i would definitely not use raw+jpg if i lost hdr, dro, and pano modes as a consequence. is there a section of the manual that states this expressly, or is it scattered out through each pertinent section?
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Liz Z.
Liz Z. Senior Member • Posts: 1,267
Re: raw+jpeg, a challenge for rx100 owners

I hope this is enough contrast to give you another example of what you're looking for. I have three versions of the same image, all reduced in size: one is out of the camera .jpg; one is RAW, edited in Adobe Camera Raw (it was edited by the program's own parameters--I didn't even tweak it); and one is the .jpg, edited in Photoshop. It seems to me I was able to recover a lot of detail from the .jpg, but that the RAW converted to .jpg is better in that respect, though not amazingly so. I was using the bounce flash at a reduced intensity, and I am also not sure this picture is even perfectly focused (the shutter was at 1/30 second--I should have have raised the ISO).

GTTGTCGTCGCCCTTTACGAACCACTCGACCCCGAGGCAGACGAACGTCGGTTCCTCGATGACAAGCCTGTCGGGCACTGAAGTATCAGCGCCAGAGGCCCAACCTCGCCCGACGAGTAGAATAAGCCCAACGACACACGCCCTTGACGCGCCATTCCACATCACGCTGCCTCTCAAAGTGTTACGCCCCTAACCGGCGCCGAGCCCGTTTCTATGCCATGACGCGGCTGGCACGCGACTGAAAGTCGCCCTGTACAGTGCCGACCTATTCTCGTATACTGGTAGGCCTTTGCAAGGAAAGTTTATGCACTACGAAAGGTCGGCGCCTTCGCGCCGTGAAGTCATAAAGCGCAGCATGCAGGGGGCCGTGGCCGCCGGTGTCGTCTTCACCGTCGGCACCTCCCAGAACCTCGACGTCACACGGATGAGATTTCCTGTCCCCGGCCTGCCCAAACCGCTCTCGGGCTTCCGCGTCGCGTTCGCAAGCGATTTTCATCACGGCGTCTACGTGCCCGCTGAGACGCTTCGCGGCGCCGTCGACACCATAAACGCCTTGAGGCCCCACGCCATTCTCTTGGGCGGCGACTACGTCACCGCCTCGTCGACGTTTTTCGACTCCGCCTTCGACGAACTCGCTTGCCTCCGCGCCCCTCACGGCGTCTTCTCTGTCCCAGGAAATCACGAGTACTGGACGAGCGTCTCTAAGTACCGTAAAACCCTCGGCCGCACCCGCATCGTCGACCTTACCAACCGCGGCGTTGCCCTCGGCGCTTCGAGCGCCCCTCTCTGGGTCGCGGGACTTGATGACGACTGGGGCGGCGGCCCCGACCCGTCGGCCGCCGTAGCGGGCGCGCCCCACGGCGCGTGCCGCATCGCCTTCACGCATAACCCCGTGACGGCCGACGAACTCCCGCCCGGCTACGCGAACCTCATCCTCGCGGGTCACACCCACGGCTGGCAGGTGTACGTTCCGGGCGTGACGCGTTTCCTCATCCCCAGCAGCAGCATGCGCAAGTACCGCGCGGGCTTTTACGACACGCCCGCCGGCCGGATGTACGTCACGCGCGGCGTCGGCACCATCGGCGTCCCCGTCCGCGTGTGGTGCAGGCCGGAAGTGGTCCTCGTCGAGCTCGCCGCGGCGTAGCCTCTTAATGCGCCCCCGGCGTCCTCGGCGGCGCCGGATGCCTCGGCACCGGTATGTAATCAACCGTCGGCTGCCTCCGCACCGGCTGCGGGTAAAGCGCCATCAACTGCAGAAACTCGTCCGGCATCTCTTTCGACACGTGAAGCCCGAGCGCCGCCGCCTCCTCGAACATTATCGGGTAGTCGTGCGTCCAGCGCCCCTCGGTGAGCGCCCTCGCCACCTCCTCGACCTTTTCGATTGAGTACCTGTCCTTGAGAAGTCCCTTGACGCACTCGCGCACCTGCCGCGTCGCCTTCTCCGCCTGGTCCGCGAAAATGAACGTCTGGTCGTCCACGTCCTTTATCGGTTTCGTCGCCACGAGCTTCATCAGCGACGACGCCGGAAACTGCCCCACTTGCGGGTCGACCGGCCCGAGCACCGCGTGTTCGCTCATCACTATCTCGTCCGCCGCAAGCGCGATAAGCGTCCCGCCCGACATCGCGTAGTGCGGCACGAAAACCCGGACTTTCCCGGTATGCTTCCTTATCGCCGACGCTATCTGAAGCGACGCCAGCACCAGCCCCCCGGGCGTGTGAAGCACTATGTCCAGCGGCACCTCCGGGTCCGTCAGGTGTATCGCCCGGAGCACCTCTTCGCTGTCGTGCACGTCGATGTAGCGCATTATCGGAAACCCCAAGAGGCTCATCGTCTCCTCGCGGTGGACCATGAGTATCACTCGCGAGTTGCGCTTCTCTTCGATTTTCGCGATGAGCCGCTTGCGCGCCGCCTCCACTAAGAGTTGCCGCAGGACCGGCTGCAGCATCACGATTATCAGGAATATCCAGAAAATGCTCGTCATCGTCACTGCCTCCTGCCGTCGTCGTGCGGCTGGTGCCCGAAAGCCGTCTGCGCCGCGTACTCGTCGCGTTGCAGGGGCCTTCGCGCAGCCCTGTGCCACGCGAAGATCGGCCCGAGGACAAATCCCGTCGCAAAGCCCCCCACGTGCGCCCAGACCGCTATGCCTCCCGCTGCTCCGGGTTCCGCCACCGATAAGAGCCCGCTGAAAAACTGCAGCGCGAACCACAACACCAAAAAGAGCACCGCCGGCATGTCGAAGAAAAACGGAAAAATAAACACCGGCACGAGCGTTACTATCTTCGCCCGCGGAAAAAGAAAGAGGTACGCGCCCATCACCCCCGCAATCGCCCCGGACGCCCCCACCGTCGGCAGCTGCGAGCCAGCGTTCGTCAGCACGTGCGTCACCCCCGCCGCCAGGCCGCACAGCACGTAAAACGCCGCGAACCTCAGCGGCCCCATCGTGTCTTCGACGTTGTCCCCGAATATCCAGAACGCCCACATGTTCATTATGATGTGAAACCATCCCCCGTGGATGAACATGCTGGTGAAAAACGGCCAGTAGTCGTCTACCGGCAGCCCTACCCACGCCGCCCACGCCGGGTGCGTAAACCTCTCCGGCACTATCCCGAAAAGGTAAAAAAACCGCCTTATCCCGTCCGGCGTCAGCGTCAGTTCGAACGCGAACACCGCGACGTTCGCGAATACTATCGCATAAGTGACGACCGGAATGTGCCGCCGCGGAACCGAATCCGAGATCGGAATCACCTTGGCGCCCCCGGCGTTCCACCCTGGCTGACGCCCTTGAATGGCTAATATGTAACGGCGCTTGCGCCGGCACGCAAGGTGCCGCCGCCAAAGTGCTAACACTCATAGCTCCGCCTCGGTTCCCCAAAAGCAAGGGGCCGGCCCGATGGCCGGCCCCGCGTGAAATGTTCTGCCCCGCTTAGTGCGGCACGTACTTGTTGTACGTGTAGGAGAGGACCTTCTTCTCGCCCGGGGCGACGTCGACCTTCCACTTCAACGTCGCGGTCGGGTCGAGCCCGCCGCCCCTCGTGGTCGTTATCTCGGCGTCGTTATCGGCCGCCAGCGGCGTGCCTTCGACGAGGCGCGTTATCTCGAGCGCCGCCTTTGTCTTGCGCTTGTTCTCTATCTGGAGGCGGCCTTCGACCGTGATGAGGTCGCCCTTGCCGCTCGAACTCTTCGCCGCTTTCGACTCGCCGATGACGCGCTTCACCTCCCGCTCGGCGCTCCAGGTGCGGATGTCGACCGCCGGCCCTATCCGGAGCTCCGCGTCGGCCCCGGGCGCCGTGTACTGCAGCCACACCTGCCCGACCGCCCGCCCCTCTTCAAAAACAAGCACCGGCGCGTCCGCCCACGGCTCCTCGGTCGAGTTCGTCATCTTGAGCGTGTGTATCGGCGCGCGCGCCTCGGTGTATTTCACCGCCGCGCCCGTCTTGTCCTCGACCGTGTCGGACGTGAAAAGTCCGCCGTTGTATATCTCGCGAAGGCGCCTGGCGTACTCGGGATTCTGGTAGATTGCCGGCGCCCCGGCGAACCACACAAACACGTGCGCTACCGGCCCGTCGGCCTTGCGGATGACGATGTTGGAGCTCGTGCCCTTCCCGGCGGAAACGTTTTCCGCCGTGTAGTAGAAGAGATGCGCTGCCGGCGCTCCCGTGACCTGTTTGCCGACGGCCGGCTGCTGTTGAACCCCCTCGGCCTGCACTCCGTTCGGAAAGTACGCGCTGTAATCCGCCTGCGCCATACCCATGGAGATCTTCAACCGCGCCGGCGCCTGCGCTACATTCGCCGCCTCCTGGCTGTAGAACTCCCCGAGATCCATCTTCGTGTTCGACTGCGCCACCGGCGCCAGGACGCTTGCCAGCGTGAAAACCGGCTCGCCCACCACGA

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Liz

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The Skipper Contributing Member • Posts: 872
Some important functionality missing when using RAW

gteague wrote:

is this true? since i switched to jpg+raw i haven't actually taken any shots involving any of the above, but my dro settings were still there and the panorama mode was not locked.

i would definitely not use raw+jpg if i lost hdr, dro, and pano modes as a consequence. is there a section of the manual that states this expressly, or is it scattered out through each pertinent section?